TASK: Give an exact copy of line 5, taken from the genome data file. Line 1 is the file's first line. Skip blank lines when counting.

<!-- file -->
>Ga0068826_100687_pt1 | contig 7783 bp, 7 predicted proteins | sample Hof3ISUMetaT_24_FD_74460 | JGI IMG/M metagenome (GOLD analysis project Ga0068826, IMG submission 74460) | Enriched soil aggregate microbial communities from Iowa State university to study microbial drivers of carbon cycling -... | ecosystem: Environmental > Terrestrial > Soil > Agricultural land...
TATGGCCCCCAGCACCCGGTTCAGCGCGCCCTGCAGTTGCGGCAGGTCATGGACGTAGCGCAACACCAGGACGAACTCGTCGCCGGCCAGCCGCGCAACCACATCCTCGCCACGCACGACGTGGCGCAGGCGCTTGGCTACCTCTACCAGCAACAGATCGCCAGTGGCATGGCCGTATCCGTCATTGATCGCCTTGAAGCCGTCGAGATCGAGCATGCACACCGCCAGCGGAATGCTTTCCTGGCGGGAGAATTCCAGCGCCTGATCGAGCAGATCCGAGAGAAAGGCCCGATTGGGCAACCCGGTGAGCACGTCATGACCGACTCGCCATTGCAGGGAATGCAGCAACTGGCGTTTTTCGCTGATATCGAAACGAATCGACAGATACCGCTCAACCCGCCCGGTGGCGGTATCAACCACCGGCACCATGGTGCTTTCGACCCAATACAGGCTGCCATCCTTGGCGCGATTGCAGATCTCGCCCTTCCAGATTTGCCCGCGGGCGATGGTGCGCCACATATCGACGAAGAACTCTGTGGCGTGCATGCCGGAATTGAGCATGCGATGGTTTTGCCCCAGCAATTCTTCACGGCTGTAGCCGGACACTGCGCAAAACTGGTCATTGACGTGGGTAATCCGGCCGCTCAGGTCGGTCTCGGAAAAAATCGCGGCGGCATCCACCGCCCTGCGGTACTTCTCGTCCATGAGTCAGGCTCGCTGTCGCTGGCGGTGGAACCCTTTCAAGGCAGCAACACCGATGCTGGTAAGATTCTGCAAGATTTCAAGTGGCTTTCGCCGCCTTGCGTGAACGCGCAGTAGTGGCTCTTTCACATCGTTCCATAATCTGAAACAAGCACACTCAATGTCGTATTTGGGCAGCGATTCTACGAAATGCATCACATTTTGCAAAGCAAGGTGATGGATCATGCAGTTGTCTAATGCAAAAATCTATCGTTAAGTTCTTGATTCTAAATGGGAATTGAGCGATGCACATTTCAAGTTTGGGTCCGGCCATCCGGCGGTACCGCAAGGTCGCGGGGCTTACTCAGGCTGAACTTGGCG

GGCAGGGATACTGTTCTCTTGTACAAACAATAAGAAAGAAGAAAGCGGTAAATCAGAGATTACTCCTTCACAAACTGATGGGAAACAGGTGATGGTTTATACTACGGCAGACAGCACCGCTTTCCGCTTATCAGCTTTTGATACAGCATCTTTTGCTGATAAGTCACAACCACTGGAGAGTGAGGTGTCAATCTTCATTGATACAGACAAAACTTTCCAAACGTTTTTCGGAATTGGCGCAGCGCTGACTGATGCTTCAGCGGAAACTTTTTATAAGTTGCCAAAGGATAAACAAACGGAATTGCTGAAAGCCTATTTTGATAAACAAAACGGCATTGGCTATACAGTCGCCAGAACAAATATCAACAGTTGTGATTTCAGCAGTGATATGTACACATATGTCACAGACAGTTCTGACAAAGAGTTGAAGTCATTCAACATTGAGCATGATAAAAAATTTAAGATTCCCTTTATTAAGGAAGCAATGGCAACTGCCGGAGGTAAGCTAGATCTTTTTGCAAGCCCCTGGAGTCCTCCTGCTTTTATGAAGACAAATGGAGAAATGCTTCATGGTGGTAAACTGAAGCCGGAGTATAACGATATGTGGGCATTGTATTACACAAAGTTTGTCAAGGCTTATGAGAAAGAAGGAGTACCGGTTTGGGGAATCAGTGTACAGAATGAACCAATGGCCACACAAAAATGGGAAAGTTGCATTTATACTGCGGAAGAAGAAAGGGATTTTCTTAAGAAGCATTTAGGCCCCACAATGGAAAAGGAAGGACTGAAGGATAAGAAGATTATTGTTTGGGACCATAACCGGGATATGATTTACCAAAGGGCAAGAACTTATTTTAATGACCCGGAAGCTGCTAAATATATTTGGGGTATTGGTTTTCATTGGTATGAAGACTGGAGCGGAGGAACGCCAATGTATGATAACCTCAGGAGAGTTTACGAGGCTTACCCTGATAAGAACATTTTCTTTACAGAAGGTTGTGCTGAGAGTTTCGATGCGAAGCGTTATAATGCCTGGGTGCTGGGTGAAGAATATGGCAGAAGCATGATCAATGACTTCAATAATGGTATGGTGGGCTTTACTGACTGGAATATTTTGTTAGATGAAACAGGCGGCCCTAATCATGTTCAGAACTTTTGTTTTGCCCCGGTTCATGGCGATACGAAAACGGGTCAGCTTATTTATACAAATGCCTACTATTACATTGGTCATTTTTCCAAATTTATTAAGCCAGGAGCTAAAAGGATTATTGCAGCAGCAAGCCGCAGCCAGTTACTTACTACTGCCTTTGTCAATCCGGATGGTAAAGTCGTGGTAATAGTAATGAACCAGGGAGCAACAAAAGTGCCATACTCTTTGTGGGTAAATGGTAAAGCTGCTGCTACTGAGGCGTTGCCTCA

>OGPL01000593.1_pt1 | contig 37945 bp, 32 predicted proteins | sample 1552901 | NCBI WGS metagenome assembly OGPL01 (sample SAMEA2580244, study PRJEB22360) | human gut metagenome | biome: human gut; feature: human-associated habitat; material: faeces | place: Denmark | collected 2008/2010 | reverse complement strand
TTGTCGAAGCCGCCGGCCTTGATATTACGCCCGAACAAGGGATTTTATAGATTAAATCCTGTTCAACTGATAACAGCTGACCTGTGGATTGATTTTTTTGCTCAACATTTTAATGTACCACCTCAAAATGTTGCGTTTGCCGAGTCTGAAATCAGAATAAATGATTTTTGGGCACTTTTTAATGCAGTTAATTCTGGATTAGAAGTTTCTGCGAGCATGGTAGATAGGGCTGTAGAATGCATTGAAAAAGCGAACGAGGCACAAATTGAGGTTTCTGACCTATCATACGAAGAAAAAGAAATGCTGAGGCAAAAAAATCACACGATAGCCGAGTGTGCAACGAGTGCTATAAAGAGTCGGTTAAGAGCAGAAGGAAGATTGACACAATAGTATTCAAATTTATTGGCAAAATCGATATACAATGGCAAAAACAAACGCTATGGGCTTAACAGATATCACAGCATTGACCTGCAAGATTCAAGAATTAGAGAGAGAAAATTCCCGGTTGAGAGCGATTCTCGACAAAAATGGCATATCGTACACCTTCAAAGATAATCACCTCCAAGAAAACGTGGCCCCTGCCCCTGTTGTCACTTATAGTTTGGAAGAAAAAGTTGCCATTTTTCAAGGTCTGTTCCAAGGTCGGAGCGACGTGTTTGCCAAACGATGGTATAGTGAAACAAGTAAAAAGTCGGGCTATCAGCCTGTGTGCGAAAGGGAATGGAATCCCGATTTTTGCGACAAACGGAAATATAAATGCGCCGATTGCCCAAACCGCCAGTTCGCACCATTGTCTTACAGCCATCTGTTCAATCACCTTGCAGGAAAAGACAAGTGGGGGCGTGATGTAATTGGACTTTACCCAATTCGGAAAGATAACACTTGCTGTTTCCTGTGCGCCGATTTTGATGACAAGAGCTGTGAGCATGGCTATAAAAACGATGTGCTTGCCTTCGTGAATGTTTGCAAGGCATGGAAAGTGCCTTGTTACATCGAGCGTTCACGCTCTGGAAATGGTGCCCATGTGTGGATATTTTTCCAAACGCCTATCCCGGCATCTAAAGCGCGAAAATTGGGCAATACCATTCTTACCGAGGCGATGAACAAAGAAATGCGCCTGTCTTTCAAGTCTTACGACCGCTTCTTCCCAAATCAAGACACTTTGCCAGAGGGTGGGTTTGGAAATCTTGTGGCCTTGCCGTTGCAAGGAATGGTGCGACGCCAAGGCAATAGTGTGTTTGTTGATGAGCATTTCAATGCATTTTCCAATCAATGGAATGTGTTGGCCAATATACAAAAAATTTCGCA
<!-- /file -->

TTGTCGAAGCCGCCGGCCTTGATATTACGCCCGAACAAGGGATTTTATAGATTAAATCCTGTTCAACTGATAACAGCTGACCTGTGGATTGATTTTTTTGCTCAACATTTTAATGTACCACCTCAAAATGTTGCGTTTGCCGAGTCTGAAATCAGAATAAATGATTTTTGGGCACTTTTTAATGCAGTTAATTCTGGATTAGAAGTTTCTGCGAGCATGGTAGATAGGGCTGTAGAATGCATTGAAAAAGCGAACGAGGCACAAATTGAGGTTTCTGACCTATCATACGAAGAAAAAGAAATGCTGAGGCAAAAAAATCACACGATAGCCGAGTGTGCAACGAGTGCTATAAAGAGTCGGTTAAGAGCAGAAGGAAGATTGACACAATAGTATTCAAATTTATTGGCAAAATCGATATACAATGGCAAAAACAAACGCTATGGGCTTAACAGATATCACAGCATTGACCTGCAAGATTCAAGAATTAGAGAGAGAAAATTCCCGGTTGAGAGCGATTCTCGACAAAAATGGCATATCGTACACCTTCAAAGATAATCACCTCCAAGAAAACGTGGCCCCTGCCCCTGTTGTCACTTATAGTTTGGAAGAAAAAGTTGCCATTTTTCAAGGTCTGTTCCAAGGTCGGAGCGACGTGTTTGCCAAACGATGGTATAGTGAAACAAGTAAAAAGTCGGGCTATCAGCCTGTGTGCGAAAGGGAATGGAATCCCGATTTTTGCGACAAACGGAAATATAAATGCGCCGATTGCCCAAACCGCCAGTTCGCACCATTGTCTTACAGCCATCTGTTCAATCACCTTGCAGGAAAAGACAAGTGGGGGCGTGATGTAATTGGACTTTACCCAATTCGGAAAGATAACACTTGCTGTTTCCTGTGCGCCGATTTTGATGACAAGAGCTGTGAGCATGGCTATAAAAACGATGTGCTTGCCTTCGTGAATGTTTGCAAGGCATGGAAAGTGCCTTGTTACATCGAGCGTTCACGCTCTGGAAATGGTGCCCATGTGTGGATATTTTTCCAAACGCCTATCCCGGCATCTAAAGCGCGAAAATTGGGCAATACCATTCTTACCGAGGCGATGAACAAAGAAATGCGCCTGTCTTTCAAGTCTTACGACCGCTTCTTCCCAAATCAAGACACTTTGCCAGAGGGTGGGTTTGGAAATCTTGTGGCCTTGCCGTTGCAAGGAATGGTGCGACGCCAAGGCAATAGTGTGTTTGTTGATGAGCATTTCAATGCATTTTCCAATCAATGGAATGTGTTGGCCAATATACAAAAAATTTCGCA